Explorers gave us the 'windows' into the history of the past, allowing us to learn what it was that drove them to their discoveries.
Francisco Pizarro's Map of Discoveries
Vesco Nunez de Balboa's Map
Explorer Pizarro and His Discoveries
Francisco Pizarro was born in 1471 in Spain, who yearned to become an explorer. Yes, he was skilled, and because of his discoveries, Spain would become a leading culture throughout South America. He also was brutal to the indigenous natives and showed little understanding of his men and the hardships they endured.
He traveled with Vesco Nunez de Balboa to find a new colony in South America. The governor of Darien, Pedro Aries Davilla, ordered Pizarro to arrest Balboa for treason which Pizarro did as was told. Balboa was later executed for treason on January 21, 1519. His body was never found, and no records exist of a burial. As a result of Pizarro 's loyalty, he was named mayor of the town of Panama. It was Balboa and Pizarro who together crossed the Isthmus of Panama and were the first to discover the Pacific Ocean.
Pizarro was content for a few years as mayor of Panama but wanted more. He was determined to explore, and after hearing of the success of Cortez in Mexico, he decided to gather a crew to explore the vast areas. He formed a group with a priest, Hernando de Laque, and a soldier, Diego de Almagro, with Pizarro as the commander.
In November 1524 on the first expedition, they left with and 80 men and 40 horses. Unfortunately, this was a failed expedition, and they returned to Panama. Later, in 1526, with two ships, 160 men and some horses for the San Juan River. Almagro returned to Panama for reinforcements while Pizarro would continue to explore the Columbia coast.
Almagro Returns to Panama
Almagro was to return to Panama for reinforcements and supplies. However, the governor refused to outfit Almagro and instead ordered two ships to go and retrieve Pizarro and return him to Panama. After reaching Pizarro and informing him he was to return, Pizarro refused and asked his men to stay with him for further explorations. Thirteen men decided to keep with Pizarro and became known as the 'Famous Thirteen". They proceeded to build a boat, even though it was a crudely built one. They sailed north to wait for supplies.
In April 1528, Almagro and Laque joined Pizarro reaching the Tumbers region. They were received warmly and had their first sighting of a Peruvian Ilama, calling it a "little camel." The governor still denied any further help for Pizarro to explore the region further. Undaunted, Pizarro would go to Spain to get permission. He was fortunate, and Queen Isabel did permit him to conquer Peru, and he would be appointed governor.
Thrilled, Pizarro went to his home town to convince his brother and close friends to join his expedition. By the following year, he had gathered 180 men and 27 horses. On December 17, 1530, they left Panama to conquer Peru for Spain. Along with this expedition, Hernando de Soto joined them, adding another 100 volunteers and horses. Later, DeSoto would return to Spain and go on to explore North America in 1539 and become the first European to discover and cross the Mississippi River. He died of fever in 1542.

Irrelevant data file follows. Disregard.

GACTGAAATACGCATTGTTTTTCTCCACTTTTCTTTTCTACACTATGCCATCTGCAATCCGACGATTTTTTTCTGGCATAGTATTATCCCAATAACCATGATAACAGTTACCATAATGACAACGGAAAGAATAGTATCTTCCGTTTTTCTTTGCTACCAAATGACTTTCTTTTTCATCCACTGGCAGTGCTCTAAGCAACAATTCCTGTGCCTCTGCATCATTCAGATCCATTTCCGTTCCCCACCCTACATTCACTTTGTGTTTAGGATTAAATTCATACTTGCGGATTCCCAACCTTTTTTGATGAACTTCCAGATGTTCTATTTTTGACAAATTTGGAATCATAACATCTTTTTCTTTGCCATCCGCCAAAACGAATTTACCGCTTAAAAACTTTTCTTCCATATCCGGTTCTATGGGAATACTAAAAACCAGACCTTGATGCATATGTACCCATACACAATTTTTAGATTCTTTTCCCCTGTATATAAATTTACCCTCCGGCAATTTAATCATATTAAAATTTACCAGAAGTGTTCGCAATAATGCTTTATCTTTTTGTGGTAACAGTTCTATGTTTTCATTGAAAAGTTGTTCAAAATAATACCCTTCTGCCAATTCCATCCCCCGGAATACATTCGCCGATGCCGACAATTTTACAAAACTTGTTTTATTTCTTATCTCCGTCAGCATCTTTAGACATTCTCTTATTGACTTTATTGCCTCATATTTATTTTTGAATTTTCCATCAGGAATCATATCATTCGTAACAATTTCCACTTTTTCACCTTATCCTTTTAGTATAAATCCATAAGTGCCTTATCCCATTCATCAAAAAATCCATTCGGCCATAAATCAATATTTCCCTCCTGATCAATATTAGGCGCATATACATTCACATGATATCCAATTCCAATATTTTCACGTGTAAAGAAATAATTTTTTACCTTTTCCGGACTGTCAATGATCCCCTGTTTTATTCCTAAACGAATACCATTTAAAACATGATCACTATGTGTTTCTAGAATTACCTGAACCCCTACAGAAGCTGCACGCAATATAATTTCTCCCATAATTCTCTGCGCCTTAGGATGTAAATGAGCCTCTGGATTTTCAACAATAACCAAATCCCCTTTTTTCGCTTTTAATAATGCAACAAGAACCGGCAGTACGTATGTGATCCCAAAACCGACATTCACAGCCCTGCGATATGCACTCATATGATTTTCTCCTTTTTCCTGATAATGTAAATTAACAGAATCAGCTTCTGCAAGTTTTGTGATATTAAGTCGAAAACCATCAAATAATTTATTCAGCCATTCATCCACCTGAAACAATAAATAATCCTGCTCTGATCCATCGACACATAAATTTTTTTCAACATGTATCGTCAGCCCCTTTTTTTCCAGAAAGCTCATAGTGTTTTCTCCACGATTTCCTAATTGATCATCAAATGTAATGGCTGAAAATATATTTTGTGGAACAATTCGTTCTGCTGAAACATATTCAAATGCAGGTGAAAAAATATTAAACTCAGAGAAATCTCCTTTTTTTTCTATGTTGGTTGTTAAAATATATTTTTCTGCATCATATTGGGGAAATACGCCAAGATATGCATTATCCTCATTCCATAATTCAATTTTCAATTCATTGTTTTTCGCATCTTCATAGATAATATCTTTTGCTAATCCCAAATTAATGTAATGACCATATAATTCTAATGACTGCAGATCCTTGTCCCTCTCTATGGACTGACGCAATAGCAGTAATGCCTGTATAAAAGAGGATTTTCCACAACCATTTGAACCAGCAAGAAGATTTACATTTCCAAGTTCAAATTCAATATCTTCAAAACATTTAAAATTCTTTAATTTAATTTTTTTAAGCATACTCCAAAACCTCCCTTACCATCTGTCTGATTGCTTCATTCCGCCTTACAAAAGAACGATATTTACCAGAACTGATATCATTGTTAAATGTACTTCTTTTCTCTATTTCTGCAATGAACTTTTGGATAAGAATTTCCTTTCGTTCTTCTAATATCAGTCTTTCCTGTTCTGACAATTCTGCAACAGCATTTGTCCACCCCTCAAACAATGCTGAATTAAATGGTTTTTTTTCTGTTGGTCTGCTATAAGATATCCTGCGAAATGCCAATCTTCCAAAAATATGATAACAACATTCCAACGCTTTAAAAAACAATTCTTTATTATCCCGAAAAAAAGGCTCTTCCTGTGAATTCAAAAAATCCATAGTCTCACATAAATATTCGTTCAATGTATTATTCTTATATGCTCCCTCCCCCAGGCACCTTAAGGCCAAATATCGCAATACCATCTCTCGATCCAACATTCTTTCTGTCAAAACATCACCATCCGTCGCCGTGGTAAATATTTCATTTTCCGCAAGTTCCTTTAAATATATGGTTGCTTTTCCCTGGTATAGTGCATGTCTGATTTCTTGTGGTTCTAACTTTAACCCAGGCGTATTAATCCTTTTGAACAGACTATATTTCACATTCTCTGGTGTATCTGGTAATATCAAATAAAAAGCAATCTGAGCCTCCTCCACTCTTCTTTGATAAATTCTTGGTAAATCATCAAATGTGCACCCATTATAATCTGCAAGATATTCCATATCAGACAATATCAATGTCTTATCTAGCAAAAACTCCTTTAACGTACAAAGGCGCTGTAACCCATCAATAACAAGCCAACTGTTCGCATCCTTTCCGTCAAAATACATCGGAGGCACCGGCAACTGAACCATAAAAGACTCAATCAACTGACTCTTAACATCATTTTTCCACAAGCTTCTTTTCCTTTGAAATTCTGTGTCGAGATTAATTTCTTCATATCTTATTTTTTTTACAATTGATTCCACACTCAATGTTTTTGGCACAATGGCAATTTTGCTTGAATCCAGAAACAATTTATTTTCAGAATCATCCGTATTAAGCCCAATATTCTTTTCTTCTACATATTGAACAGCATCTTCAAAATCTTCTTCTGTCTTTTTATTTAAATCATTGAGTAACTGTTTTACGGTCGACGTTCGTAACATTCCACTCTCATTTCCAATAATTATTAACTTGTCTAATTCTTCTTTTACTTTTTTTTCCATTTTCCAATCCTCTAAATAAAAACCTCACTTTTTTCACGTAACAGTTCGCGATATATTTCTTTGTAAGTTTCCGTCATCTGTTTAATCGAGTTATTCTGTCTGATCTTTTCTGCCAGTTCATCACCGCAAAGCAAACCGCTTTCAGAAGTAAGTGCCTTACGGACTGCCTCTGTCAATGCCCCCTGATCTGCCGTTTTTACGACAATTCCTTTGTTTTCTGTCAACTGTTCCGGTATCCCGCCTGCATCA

In May 1532, Almagro had caught up with Pizarro in Peru. It was here they encountered Emperor Atahualpa. It was common for the natives to pay tribute to the Spanish, but the Emperor refused to do so. So Pizarro ordered his men to attack, this being the Battle of Cajamarca of November 16, 1532. Atahualpa was captured and held in a room for ransom. His followers filled a room with gold, silver, and jewels. Almagro heard of the Inca army getting ready to storm them, and he and Pizarro decided to execute the Emperor. His body has never been found and is believed to have buried in Maiqui-Machay, Ecuador.
The Last Inca Emperor Atahualpa
In January 1535, Pizarro founded the city Lima, Peru. Before the Spanish some 150,000 indigenous people, the Incas lived and prospered in the region. Pizarro enslaved the Incas and forced them to build the Presidential Palace. But now, problems arose between Almagro and Pizarro. Pizarro had cut Almagro out of his share of the many riches they looted. It wasn't long before Pizarro executed Almagro in 1538 in the city square of Cusco, Peru. Within three years, Almagro, the younger and his allies would seek revenge for his father's execution. On the night of September 1542, they entered Pizarro's lavish home with a fight breaking out. Pizarro could not get his breastplate on in time and was cut down by the sword.
Almagro Capture and Execution
Presidential Palace, Lima Peru
Pizarro Tomb and Statue
Pizarro's Tomb and Statue
Pizarro's mummified body was on display in a glass casket for years, but in 1977, workers found a coffin with the words:
"Here is the skull of Marquis Don Francisco Pizarro, who discovered Lima, Peru, and placed it under the Crown of Castile."
The statue has been removed three times, and each time it is moved farther and farther from the city center.
In the end, Pizarro brought change to Europe by cementing Spain's culture deep into South America. A proud and beautiful people, the Incas gone because of the lust for gold by Europeans.
fran rooks (author) from Toledo, Ohio on March 07, 2020:
Thank you for the comments.
Rosina S Khan on March 06, 2020:
It is interesting to note how explorer Pizarro conquered Peru and executed the last Inca emperor Atahualpa. Nice historical piece. Thank you for sharing, Fran.